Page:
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Fetal anemia and elevated hepcidin in a mouse model of fetal alcohol spectrum disorder



Prenatal alcohol exposure (PAE) impairs offspring growth and cognition, and this is worsened by concurrent iron deficiency. Alcohol disrupts fetal iron metabolism and produces functional iron deficiency, even when maternal iron status is adequate. We used a mouse model of moderate PAE to investigate the mechanisms underlying this dysregulated iron status.


C57BL/6J female mice received 3 g/kg alcohol daily from embryonic day (E) 8.5–17.5 and were assessed at E17.5.


Alcohol reduced fetal hemoglobin, hematocrit, and red blood cell counts, despite elevated erythropoietin production. Alcohol suppressed maternal hepcidin expression and the upstream iron-sensing BMP/SMAD pathway, consistent with its effects in the nonpregnant state. In contrast, alcohol elevated fetal hepcidin, although this was not accompanied by an upregulation of the BMP/SMAD or proinflammatory IL-6/STAT3 pathways. Fetal expression of hepatic genes contributing to hemoglobin synthesis and iron metabolism were unaffected by alcohol, whereas those affecting ribosome biogenesis were suppressed, suggesting a novel candidate effector for this fetal anemia.


These data confirm and extend prior observations that PAE disrupts maternal and fetal iron metabolism and impairs the fetus’s ability to regulate iron status. We propose this dysregulation increases gestational iron needs and represents a conserved response to PAE.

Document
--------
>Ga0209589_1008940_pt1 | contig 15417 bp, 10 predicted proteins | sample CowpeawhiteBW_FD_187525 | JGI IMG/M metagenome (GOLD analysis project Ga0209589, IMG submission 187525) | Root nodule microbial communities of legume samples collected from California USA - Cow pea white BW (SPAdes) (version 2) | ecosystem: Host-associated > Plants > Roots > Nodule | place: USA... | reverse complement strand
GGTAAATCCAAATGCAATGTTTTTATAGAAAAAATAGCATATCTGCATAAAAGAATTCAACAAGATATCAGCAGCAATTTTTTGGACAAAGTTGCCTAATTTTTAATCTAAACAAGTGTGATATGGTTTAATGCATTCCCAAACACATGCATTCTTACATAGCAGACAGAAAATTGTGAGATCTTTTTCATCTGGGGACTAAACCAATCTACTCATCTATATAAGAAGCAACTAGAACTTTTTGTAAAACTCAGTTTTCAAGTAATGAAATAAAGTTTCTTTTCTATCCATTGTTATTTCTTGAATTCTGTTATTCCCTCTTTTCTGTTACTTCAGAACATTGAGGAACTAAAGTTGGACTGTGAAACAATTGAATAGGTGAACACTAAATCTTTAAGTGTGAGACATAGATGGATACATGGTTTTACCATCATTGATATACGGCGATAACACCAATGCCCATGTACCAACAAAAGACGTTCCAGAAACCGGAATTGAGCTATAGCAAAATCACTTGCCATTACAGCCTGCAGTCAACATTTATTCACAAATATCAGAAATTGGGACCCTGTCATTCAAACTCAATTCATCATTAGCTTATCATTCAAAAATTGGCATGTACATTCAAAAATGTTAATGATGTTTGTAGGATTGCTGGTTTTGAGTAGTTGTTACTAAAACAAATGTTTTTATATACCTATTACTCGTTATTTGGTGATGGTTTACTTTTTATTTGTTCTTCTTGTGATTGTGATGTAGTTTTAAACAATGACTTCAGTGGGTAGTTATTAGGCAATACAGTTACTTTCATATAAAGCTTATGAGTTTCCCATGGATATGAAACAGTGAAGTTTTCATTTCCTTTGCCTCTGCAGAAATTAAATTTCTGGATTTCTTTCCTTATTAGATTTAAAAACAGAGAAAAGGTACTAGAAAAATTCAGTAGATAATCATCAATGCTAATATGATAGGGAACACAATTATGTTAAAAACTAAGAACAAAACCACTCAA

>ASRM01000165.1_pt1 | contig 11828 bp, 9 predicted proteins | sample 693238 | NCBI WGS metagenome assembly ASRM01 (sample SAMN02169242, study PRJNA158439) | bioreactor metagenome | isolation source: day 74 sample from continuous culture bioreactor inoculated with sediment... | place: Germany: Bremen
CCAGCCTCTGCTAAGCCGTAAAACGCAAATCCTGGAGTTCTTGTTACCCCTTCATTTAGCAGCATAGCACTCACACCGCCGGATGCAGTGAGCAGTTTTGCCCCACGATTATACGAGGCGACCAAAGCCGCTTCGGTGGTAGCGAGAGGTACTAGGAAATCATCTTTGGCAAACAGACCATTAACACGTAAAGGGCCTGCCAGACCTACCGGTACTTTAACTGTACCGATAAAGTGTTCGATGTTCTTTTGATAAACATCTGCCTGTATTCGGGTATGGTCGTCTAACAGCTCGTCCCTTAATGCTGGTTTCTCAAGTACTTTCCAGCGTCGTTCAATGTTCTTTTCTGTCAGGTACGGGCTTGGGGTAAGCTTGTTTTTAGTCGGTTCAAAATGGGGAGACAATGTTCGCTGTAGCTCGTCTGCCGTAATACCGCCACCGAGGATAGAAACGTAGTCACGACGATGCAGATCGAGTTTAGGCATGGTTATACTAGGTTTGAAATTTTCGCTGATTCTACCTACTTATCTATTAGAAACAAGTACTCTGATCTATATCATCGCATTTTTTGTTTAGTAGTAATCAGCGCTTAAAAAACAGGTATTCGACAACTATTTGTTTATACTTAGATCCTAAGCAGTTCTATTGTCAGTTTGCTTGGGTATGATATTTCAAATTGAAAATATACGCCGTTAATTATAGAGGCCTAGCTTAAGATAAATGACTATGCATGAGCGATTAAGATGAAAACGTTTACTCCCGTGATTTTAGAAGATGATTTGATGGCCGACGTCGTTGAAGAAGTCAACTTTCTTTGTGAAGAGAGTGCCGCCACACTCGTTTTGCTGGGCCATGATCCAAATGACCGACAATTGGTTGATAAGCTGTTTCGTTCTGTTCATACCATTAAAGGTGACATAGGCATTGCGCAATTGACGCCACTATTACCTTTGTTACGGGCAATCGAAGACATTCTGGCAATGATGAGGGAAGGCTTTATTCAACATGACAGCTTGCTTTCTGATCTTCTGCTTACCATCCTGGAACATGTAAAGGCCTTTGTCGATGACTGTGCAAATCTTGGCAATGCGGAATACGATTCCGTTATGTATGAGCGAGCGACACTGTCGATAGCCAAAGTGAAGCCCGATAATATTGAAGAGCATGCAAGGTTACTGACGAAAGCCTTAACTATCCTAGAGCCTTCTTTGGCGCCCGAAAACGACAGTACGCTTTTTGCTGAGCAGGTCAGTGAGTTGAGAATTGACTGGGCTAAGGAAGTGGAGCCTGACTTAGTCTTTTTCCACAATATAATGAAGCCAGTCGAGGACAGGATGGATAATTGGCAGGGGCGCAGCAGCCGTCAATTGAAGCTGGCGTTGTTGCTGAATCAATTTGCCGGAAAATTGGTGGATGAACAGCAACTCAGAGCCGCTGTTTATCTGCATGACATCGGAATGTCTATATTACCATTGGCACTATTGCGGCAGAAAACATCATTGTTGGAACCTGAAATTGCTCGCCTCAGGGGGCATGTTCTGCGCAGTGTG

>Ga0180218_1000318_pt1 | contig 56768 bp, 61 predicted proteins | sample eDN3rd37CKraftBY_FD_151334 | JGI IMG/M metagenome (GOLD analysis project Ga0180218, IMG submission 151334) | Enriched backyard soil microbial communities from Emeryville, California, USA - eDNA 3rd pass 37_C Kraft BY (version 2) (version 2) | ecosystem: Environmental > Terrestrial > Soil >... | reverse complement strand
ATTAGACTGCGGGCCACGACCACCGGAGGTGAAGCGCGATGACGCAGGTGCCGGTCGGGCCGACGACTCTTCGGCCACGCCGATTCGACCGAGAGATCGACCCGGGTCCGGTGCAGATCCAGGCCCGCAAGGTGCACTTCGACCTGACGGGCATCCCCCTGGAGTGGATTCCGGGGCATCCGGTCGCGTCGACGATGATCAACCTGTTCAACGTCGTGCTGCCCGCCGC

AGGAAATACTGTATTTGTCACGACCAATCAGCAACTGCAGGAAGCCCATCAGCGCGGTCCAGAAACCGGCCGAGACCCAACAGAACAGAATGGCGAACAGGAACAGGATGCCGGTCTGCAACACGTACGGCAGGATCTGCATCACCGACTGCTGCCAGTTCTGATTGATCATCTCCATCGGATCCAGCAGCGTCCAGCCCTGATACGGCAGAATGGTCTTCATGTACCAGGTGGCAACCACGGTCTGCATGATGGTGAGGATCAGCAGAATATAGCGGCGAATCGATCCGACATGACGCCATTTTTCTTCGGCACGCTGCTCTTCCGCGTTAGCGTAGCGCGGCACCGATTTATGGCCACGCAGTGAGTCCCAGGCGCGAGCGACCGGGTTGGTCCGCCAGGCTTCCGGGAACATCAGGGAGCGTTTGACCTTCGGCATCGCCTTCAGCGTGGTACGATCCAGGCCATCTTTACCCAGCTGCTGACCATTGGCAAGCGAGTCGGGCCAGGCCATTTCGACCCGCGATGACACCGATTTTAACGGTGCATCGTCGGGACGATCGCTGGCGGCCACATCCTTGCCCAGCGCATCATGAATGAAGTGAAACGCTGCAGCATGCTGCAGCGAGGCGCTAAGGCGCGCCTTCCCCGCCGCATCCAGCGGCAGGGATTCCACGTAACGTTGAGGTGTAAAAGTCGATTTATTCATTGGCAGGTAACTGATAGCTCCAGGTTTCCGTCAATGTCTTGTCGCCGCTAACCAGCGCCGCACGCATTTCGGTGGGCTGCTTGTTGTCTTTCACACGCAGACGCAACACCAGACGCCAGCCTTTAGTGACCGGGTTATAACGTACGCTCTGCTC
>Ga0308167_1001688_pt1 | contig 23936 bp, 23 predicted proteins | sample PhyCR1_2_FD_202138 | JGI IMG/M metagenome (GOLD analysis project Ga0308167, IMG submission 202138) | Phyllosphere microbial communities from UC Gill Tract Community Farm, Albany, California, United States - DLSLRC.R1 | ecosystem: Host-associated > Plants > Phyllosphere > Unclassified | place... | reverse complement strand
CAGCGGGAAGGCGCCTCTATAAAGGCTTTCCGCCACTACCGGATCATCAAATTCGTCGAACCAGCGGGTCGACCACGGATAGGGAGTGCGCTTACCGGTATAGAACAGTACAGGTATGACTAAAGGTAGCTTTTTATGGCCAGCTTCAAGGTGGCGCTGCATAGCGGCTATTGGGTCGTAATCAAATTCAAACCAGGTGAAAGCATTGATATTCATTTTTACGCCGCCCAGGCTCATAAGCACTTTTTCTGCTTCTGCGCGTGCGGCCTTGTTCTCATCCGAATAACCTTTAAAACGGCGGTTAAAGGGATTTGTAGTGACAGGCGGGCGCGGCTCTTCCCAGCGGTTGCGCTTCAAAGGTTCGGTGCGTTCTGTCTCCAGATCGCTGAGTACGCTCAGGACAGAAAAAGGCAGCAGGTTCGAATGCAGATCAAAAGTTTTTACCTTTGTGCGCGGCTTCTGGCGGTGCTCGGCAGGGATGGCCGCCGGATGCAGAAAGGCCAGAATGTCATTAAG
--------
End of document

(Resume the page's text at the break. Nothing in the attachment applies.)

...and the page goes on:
• Prenatal alcohol exposure causes a functional iron deficiency in a model that also impairs cognition in later life.

  • Prenatal alcohol exposure causes fetal anemia.

  • This fetal anemia is accompanied by elevated hepcidin and erythropoietin.

  • Findings are consistent with prior observations that prenatal alcohol exposure increases maternal–fetal iron requirements during pregnancy.

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Fig. 1: Alcohol exposure increased maternal and fetal erythropoietin (Epo) expression.
Fig. 2: Alcohol exposure trended to reduce hepcidin in the mother and increased hepcidin in the fetus.
Fig. 3: Alcohol exposure did not create a proinflammatory environment or alter indicators of the IL-6/JAK/STAT3 pathway.
Fig. 4: Alcohol exposure reduced the activity of the maternal BMP6/SMAD pathway and minimally affected the fetal BMP6/SMAD pathway.

Data availability

Data from this study are available upon reasonable request for non-commercial purposes.

Materials availability

Materials from this study are available upon reasonable request for non-commercial purposes.


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We thank Brandon Presswood and Dane Ricketts for technical support, and Pamela Kling for helpful suggestions during this study.


This study was supported by R01 AA022999 and R01 AA011085 to S.M.S., T32 DK007686 to K.K.H., K99 AA028291 to N.S., F32 AA028684 to O.C.R., and F32 AA027121 to S.T.C.K.

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Conception and design: K.K.H., N.S., S.M.M., and S.M.S.; data acquisition: K.K.H., N.S., S.T.C.K., O.C.R.; data analysis and interpretation: K.K.H., N.S., S.M.M., S.M.S.; manuscript drafting: K.K.H. and S.M.S. All authors read and approved the manuscript.

Corresponding author

Correspondence to Susan M. Smith.

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Helfrich, K.K., Saini, N., Kwan, S.T.(. et al. Fetal anemia and elevated hepcidin in a mouse model of fetal alcohol spectrum disorder. Pediatr Res 94, 503–511 (2023).

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